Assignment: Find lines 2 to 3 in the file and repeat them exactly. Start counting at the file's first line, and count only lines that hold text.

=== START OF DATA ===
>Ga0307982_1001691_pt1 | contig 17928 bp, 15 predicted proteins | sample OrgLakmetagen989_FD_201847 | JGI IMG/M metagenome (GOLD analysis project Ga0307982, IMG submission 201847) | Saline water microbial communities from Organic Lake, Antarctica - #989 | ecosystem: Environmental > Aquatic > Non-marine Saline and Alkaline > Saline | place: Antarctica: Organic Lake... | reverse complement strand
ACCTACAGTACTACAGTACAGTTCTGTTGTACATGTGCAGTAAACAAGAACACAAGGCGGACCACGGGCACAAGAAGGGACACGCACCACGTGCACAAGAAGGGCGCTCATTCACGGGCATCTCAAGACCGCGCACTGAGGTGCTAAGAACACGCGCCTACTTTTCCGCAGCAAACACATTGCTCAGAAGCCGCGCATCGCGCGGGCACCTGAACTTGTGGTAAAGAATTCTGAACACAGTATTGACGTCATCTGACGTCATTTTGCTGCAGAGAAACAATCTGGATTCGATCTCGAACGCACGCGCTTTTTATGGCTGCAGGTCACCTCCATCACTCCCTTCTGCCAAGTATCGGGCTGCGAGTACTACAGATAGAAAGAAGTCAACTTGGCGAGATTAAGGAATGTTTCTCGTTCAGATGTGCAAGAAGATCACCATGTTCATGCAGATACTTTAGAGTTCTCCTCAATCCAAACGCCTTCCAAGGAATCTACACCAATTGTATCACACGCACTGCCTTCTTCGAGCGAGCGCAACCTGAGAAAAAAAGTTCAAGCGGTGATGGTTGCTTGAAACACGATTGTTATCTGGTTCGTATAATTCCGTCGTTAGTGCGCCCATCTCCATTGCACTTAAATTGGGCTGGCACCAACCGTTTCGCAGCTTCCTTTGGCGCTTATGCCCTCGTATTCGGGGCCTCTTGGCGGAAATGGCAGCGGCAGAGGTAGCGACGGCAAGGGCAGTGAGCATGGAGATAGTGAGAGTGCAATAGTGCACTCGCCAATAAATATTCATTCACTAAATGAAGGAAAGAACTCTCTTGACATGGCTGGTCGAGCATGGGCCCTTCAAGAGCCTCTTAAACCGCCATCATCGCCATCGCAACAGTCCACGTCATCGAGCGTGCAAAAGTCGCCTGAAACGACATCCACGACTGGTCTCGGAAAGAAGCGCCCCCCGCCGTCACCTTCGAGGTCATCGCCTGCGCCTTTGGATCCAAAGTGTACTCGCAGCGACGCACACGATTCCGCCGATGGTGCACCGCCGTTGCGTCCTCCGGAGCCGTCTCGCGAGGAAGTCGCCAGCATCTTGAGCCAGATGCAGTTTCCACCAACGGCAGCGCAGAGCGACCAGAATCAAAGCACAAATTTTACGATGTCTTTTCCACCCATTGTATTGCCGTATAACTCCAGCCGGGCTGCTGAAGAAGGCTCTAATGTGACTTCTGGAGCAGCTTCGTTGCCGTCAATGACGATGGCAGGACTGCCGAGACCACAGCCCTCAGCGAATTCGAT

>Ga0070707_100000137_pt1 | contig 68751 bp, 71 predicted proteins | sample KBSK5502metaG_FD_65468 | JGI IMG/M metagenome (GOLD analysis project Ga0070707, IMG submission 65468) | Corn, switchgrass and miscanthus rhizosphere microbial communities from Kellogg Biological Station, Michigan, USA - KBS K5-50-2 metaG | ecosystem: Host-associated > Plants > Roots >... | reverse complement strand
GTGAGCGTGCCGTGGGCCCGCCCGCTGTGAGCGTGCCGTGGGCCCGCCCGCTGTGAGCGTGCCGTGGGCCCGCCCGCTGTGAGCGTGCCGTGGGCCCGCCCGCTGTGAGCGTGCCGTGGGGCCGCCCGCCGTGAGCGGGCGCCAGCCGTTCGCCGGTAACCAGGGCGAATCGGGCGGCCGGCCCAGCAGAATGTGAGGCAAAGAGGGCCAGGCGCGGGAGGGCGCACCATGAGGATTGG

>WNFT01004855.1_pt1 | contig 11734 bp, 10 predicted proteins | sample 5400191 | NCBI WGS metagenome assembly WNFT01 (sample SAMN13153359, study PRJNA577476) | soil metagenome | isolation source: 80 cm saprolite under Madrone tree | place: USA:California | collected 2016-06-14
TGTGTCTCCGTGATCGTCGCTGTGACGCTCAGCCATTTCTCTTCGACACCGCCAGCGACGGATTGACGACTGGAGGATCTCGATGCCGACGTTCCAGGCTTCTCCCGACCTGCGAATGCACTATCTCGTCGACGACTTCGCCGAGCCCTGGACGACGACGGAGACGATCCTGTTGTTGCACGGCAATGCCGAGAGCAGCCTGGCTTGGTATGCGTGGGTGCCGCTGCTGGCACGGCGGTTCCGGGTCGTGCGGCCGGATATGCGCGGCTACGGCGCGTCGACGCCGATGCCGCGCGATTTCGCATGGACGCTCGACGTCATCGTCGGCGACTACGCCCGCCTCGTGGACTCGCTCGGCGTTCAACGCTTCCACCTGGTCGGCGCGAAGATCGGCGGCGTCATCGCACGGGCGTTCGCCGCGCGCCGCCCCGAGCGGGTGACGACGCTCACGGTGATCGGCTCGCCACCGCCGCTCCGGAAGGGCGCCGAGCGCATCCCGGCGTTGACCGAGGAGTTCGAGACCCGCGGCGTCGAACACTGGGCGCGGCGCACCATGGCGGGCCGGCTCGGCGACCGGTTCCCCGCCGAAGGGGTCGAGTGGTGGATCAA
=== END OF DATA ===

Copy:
ACCTACAGTACTACAGTACAGTTCTGTTGTACATGTGCAGTAAACAAGAACACAAGGCGGACCACGGGCACAAGAAGGGACACGCACCACGTGCACAAGAAGGGCGCTCATTCACGGGCATCTCAAGACCGCGCACTGAGGTGCTAAGAACACGCGCCTACTTTTCCGCAGCAAACACATTGCTCAGAAGCCGCGCATCGCGCGGGCACCTGAACTTGTGGTAAAGAATTCTGAACACAGTATTGACGTCATCTGACGTCATTTTGCTGCAGAGAAACAATCTGGATTCGATCTCGAACGCACGCGCTTTTTATGGCTGCAGGTCACCTCCATCACTCCCTTCTGCCAAGTATCGGGCTGCGAGTACTACAGATAGAAAGAAGTCAACTTGGCGAGATTAAGGAATGTTTCTCGTTCAGATGTGCAAGAAGATCACCATGTTCATGCAGATACTTTAGAGTTCTCCTCAATCCAAACGCCTTCCAAGGAATCTACACCAATTGTATCACACGCACTGCCTTCTTCGAGCGAGCGCAACCTGAGAAAAAAAGTTCAAGCGGTGATGGTTGCTTGAAACACGATTGTTATCTGGTTCGTATAATTCCGTCGTTAGTGCGCCCATCTCCATTGCACTTAAATTGGGCTGGCACCAACCGTTTCGCAGCTTCCTTTGGCGCTTATGCCCTCGTATTCGGGGCCTCTTGGCGGAAATGGCAGCGGCAGAGGTAGCGACGGCAAGGGCAGTGAGCATGGAGATAGTGAGAGTGCAATAGTGCACTCGCCAATAAATATTCATTCACTAAATGAAGGAAAGAACTCTCTTGACATGGCTGGTCGAGCATGGGCCCTTCAAGAGCCTCTTAAACCGCCATCATCGCCATCGCAACAGTCCACGTCATCGAGCGTGCAAAAGTCGCCTGAAACGACATCCACGACTGGTCTCGGAAAGAAGCGCCCCCCGCCGTCACCTTCGAGGTCATCGCCTGCGCCTTTGGATCCAAAGTGTACTCGCAGCGACGCACACGATTCCGCCGATGGTGCACCGCCGTTGCGTCCTCCGGAGCCGTCTCGCGAGGAAGTCGCCAGCATCTTGAGCCAGATGCAGTTTCCACCAACGGCAGCGCAGAGCGACCAGAATCAAAGCACAAATTTTACGATGTCTTTTCCACCCATTGTATTGCCGTATAACTCCAGCCGGGCTGCTGAAGAAGGCTCTAATGTGACTTCTGGAGCAGCTTCGTTGCCGTCAATGACGATGGCAGGACTGCCGAGACCACAGCCCTCAGCGAATTCGAT

>Ga0070707_100000137_pt1 | contig 68751 bp, 71 predicted proteins | sample KBSK5502metaG_FD_65468 | JGI IMG/M metagenome (GOLD analysis project Ga0070707, IMG submission 65468) | Corn, switchgrass and miscanthus rhizosphere microbial communities from Kellogg Biological Station, Michigan, USA - KBS K5-50-2 metaG | ecosystem: Host-associated > Plants > Roots >... | reverse complement strand